I’ve spent the last week reviewing the President’s Cybersecurity National Action Plan (CNAP) first released on February 9.
The President deserves a lot of credit for addressing some of the more esoteric details related to cybersecurity and national interest. I’ve seen two cybersecurity plans from the candidates so far, one from Governor Bush and the other from Dr. Carson (aside from John McAfee’s that is). The governor’s read more like a few statements rather than a real plan, while Dr. Carson’s was filled with a few high-level promises and some card deck shuffling. CNAP is far more detailed and inclusive than either of these two, demonstrating the administration’s cybersecurity depth and experience.
While laudable, the President’s plan has some fundamental flaws to it in my humble opinion. There’s a lot to cover but here are a few of my initial thoughts.
1. There is absolutely no need for yet another public/private commission. CNAP calls for the establishment of a “commission on enhancing national cybersecurity,” composed of top strategic, business, and technical thinkers from outside the government. CNAP tasks this commission with making “recommendations on actions that can be taken over the next decade to strengthen cybersecurity.” A commission? Really? This is typical Washington-speak for social events, PowerPoint presentations, glad-handing, and cocktail parties. Beside, comprehensive cybersecurity studies were already conducted by CSIS and Melissa Hathaway when the President took office and there’s no shortage of subsequent research or recommendations. We need action, not more talk amongst Washington insiders and business fat cats.
2. Modernizing IT is not a cybersecurity task. The President calls for a $3.1 billion Information Technology Modernization Fund which will enable the retirement, replacement, and modernization of legacy IT. No doubt that this was driven by the OPM breach but IT modernization is a CIO decision usually based upon business process needs and software development considerations, not security. CISOs may participate, but certainly won’t drive this effort.
3. A federal CISO is a great idea, but…Okay, my question here is will this person have any power or accountability? Will agency IGs, CIOs, and CISOs, take orders from this person or merely invite them to meetings. Anyone remember federal CIO Vivek Kundra? He pushed a cloud computing agenda and was great for federal IT PR, but he left town after a few years and burned bridges along the way. History really indicates that this position could be a waste of time.
4. It’s time to talk ROI on Einstein. The Einstein program has been around since 2004 and many of the details remain classified. CNAP is pushing for further Einstein investment but from what I know, it appears like a federal big budget boondoggle. Why? It hasn’t been especially effective at protecting federal agencies, it isn’t adopted across the government, and DHS hasn’t exactly proven its trustworthiness for protecting other civilian agencies. And based upon Einstein functionality, it seems to me that it could be easily replaced with far cheaper commercial alternatives (i.e. NGFWs, IPS, threat intelligence integration, etc.). Instead of investing more in Einstein, it’s time to let taxpayers know how much it costs, how effective it is, and whether further spending is worthwhile.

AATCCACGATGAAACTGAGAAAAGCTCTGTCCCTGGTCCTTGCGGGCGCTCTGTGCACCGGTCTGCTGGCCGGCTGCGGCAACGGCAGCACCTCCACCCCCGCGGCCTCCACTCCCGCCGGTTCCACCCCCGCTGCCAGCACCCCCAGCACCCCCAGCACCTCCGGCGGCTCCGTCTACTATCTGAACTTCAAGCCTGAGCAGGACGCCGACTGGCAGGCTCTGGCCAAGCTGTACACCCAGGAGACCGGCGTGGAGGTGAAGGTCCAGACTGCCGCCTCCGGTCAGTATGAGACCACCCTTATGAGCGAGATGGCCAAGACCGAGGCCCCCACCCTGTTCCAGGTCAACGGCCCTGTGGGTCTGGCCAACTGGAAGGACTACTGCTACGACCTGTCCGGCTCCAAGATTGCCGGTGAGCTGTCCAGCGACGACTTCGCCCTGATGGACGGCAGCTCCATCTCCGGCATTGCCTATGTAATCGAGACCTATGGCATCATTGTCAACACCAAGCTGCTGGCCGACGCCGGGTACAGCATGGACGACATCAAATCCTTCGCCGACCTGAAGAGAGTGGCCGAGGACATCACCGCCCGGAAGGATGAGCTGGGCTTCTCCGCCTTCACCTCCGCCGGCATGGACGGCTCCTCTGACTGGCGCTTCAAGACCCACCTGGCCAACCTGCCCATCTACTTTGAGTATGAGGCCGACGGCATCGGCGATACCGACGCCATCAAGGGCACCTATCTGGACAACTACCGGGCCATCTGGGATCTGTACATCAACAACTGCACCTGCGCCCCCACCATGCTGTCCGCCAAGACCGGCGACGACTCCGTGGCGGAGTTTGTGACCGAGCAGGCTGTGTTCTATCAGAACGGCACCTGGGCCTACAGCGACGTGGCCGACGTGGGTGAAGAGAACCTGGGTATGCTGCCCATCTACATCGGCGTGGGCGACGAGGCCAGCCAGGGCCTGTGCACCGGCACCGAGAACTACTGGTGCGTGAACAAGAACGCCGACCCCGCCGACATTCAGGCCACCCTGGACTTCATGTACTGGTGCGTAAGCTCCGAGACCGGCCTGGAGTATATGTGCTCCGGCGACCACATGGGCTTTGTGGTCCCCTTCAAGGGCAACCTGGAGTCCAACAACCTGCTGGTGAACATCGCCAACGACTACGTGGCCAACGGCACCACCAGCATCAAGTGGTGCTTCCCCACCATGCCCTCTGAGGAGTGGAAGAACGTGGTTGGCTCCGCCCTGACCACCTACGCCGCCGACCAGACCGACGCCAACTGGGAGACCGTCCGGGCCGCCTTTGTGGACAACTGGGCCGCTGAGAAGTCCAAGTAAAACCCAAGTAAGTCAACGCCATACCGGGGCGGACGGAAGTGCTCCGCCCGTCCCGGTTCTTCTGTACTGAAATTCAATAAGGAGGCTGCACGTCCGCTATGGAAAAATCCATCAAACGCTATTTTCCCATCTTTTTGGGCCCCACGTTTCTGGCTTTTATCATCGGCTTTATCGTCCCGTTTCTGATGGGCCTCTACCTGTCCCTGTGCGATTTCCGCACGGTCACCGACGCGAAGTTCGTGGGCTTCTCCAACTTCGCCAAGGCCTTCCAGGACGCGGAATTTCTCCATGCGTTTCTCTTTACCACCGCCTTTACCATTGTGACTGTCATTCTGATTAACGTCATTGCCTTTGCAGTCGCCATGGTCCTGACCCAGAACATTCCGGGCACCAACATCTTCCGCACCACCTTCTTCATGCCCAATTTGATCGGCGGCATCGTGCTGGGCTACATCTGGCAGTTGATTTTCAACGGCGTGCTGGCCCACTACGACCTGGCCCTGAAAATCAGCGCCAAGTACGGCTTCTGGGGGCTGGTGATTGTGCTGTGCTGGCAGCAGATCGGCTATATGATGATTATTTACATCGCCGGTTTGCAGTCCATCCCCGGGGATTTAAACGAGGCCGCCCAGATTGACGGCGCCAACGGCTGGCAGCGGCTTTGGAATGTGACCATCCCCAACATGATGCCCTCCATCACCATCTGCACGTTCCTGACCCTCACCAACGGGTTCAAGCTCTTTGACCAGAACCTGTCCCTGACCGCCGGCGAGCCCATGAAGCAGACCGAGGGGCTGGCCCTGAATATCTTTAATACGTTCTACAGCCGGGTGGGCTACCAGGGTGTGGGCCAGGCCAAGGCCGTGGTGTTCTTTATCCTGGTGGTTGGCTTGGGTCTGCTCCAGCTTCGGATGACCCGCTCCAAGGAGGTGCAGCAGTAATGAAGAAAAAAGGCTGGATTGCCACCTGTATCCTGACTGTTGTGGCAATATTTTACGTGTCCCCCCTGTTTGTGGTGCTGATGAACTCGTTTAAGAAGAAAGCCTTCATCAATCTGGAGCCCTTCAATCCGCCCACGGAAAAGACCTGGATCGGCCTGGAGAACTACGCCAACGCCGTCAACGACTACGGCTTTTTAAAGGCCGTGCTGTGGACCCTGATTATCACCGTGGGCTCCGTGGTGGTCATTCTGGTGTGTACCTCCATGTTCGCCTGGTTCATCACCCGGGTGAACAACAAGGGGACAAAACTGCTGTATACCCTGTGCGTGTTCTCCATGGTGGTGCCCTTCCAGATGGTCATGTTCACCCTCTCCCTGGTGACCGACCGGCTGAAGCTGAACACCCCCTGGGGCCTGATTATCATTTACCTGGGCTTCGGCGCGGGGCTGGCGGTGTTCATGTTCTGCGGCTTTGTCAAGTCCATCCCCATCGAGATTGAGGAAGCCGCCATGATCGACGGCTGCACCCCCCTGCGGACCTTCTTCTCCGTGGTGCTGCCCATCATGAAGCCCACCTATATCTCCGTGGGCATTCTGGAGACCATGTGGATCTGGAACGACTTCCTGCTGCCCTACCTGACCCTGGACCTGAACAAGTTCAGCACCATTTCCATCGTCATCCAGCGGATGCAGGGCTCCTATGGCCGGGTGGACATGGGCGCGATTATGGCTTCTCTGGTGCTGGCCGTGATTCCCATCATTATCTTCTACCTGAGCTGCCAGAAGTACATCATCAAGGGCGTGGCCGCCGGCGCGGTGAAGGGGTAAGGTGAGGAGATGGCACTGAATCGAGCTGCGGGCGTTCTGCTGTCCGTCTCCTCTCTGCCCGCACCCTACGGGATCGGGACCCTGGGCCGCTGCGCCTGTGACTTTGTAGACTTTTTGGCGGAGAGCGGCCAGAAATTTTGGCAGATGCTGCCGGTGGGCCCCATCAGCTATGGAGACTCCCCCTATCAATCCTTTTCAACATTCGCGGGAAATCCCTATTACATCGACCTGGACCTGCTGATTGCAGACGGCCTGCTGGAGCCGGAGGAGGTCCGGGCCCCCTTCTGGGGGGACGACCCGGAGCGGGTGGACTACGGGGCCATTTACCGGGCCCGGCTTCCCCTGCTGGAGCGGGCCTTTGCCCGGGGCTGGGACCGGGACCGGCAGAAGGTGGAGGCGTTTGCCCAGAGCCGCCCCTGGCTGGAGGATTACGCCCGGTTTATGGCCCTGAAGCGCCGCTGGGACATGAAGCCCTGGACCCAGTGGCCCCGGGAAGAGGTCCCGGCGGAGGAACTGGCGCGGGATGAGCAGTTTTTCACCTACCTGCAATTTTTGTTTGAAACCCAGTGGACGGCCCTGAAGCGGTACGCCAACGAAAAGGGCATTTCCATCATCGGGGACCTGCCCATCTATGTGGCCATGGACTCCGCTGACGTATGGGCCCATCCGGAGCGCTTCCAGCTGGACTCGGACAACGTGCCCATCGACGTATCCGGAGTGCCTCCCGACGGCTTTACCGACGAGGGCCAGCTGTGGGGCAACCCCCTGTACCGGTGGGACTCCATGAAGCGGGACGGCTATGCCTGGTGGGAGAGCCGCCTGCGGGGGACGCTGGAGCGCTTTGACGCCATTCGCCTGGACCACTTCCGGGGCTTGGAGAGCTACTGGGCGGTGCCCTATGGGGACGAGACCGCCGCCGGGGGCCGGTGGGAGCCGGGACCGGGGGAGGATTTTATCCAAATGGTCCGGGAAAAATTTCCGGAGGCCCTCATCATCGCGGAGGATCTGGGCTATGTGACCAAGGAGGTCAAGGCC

5. CNAP doesn’t go nearly far enough on cybersecurity training and education. CNAP proposes an additional $62 million for cybersecurity training and education programs such as the CyberCorps Reserve and the development of a cybersecurity core curriculum as well as some other recommendations for centers of excellence and computer science program. The problem here is that the feds need to do more – and fast. According to ESG research, 46% of organizations claim they have a “problematic shortage” of cybersecurity skills (note: I am an ESG employee). Since cybersecurity is an area that depends upon people and process, we’ve reached a crisis point where our digital assets are protected by cybersecurity teams that are chronically understaffed and lack the right skills. I can’t write this strongly enough – the cybersecurity skills shortage is a national security issue that demands a comprehensive strategy rather than a sprinkle of additional funding for disjointed agency programs.
There are a lot of good starting points within CNAP such as pushing for multi-factor authentication (MFA) and the need for a public awareness campaign. Unfortunately, CNAP looks at cybersecurity thought a lens of politics, existing federal programs, and Beltway business dynamics. We need a comprehensive cybersecurity Tabula Rasa that allows Washington to do what’s necessary to solve real problems rather than incremental changes to the slow-moving and unproductive federal status quo.